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by Maxim Vershinin

Retailer/Roaster Profile

Categories: 2014, FebruaryTags: , , , , , , , , , , , , , , , , , , , , , , , , , , , , , , , , , Author:

Hello every­one! Lets hear from the owner of Booskerdoo Coffee Company, James Cavelry! This super suc­cess­ful and super pos­i­tive busi­ness­man is here with us today:

V. Great to be here with you James! How did the idea for Booskerdoo Coffee Company come along, and how did it develop? Was spe­cialty cof­fee your first seri­ous pro­fes­sion, or did you do some­thing else before?
C. Booskerdoo Fresh Roasted Coffee Company offi­cially started in 2011 with our shop and roast­ery in Monmouth Beach, NJ. However, it really started in a tiny New York City apart­ment in 2009. I was 27 years old, and I was a free­lance copy­writer for a vari­ety of adver­tis­ing and mar­ket­ing agen­cies. I had never liked cof­fee, even though I worked at Starbucks in col­lege, until some­one gave me good qual­ity fresh roasted cof­fee. I drank it black and fell in love with it. I couldn’t get it out of my mind. I started to obsess over find­ing fan­tas­tic cof­fee, but even in New York City, fresh roasted cof­fee was hard to find.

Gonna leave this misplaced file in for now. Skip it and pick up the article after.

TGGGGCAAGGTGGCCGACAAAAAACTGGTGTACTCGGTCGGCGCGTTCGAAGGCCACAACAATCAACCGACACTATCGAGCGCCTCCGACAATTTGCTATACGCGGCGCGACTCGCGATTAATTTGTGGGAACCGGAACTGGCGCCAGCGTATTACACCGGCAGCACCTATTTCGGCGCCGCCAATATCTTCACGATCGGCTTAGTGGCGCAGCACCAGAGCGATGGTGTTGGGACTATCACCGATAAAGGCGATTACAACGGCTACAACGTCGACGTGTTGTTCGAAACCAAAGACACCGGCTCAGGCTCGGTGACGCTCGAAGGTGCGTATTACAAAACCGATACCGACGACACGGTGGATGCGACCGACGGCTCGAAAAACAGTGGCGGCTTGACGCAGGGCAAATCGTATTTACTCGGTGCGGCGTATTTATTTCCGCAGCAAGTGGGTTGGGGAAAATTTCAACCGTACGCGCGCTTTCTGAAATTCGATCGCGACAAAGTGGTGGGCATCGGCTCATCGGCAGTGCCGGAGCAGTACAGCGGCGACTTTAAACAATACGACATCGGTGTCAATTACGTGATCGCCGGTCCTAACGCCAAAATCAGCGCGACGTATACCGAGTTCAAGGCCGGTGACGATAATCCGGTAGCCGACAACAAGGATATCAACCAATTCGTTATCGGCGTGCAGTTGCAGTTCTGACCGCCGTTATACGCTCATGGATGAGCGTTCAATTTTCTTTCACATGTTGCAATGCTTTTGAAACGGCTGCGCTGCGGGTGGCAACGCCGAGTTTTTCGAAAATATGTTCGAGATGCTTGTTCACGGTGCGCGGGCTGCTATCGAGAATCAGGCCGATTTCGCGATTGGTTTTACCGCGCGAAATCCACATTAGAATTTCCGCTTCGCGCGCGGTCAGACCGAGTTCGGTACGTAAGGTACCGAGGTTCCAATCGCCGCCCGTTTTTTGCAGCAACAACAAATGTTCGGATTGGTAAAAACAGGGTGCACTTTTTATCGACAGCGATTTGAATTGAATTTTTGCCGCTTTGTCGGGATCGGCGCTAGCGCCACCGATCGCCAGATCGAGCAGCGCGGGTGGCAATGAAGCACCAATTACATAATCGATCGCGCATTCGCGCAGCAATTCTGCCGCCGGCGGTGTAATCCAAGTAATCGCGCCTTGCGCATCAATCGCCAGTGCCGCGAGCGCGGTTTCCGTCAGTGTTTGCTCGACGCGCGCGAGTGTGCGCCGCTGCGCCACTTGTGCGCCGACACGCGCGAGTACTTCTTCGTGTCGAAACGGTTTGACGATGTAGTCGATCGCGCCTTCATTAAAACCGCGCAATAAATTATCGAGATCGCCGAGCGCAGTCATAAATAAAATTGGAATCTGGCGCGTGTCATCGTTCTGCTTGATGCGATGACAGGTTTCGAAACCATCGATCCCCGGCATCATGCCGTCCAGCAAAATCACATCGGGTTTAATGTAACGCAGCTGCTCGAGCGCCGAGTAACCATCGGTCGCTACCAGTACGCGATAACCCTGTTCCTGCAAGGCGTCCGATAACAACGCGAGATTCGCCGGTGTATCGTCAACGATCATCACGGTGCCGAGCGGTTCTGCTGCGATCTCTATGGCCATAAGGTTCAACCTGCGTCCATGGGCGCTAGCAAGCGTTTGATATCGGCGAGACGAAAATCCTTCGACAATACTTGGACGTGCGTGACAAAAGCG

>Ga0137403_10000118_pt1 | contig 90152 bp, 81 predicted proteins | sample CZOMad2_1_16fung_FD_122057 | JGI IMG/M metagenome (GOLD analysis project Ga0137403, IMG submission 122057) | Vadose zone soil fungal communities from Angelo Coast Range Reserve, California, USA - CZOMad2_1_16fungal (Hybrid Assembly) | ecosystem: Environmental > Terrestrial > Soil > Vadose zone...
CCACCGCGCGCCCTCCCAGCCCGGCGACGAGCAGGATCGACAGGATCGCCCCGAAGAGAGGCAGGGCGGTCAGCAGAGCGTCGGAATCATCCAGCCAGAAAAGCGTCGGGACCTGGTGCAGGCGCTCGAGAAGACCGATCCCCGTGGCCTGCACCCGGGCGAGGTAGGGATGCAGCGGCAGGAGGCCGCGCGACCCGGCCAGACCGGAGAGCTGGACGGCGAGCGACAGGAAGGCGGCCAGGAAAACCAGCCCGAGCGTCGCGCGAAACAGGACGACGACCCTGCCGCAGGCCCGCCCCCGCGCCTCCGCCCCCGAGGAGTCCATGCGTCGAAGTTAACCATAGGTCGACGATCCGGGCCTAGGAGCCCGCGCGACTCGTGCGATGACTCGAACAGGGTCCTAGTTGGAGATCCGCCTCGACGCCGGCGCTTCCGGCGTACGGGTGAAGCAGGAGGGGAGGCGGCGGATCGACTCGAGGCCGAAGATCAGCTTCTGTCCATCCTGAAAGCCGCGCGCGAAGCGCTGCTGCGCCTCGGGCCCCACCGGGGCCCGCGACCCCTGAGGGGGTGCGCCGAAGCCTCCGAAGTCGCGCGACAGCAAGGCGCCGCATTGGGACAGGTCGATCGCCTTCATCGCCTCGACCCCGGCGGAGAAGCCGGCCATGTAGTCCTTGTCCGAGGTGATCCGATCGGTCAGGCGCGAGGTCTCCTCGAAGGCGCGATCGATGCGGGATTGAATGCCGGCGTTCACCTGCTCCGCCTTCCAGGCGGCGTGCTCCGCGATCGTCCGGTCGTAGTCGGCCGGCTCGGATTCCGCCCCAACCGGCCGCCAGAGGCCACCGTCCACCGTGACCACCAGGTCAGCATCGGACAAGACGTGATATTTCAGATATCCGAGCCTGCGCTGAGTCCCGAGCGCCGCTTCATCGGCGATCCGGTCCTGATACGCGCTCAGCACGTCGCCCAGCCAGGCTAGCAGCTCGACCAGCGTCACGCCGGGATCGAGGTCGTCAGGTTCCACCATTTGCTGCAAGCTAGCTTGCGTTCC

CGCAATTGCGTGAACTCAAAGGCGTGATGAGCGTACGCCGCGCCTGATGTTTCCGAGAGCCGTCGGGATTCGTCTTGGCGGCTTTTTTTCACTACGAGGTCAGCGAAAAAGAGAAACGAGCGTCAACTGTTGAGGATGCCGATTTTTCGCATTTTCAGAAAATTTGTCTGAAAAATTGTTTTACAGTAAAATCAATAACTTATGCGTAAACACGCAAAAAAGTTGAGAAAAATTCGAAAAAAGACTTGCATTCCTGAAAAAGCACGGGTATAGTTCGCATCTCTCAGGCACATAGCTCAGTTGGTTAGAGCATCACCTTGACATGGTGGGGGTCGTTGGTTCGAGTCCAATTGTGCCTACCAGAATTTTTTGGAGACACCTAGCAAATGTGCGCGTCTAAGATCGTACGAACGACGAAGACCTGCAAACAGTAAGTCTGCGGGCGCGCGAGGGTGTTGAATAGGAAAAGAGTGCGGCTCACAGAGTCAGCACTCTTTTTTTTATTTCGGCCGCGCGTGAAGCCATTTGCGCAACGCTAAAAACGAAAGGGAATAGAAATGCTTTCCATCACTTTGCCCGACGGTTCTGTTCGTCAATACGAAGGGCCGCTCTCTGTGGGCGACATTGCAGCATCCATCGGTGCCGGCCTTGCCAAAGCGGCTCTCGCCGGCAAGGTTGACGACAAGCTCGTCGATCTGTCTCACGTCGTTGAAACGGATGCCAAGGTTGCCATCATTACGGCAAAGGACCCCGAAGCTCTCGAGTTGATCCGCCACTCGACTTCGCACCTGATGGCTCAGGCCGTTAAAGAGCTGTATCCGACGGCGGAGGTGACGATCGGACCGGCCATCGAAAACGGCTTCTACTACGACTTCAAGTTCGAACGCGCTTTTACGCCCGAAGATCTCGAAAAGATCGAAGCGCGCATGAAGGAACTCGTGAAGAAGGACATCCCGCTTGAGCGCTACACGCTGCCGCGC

I had read online that you could roast your own cof­fee in a basic oven with a pizza sheet. So I tried it. I had read it would be smoky. I cooked it into the sec­ond crack, and oh my good­ness, black smoke filled the tiny apart­ment as if we had caught the whole build­ing on fire. Luckily, my wife Amelia found it as hilar­i­ous as I did. We tried the cof­fee the next day and it was the best cof­fee we had ever had. It was a Colombia Supremo, noth­ing fancy. I real­ized then that a niche needed to be filled; fresh cof­fee made eas­ily acces­si­ble to every­day cof­fee drinkers. I was not happy work­ing in offices, the pol­i­tics and the flu­o­res­cent light­ing was melt­ing my brain. So my wife and I scrounged up our sav­ings and started a cof­fee com­pany. I drank thou­sands of cups of cof­fee, researched like crazy, and roasted on a home roaster for a year. I had some friends of fam­ily who roasted pro­fes­sion­ally, so I drove to Brooklyn to learn from them. The best advice I received was to always taste what you roast and when it tastes great, do what­ever you did again. My obses­sion con­tin­ues today.

V. What chal­lenges did you face and how did you deal with them?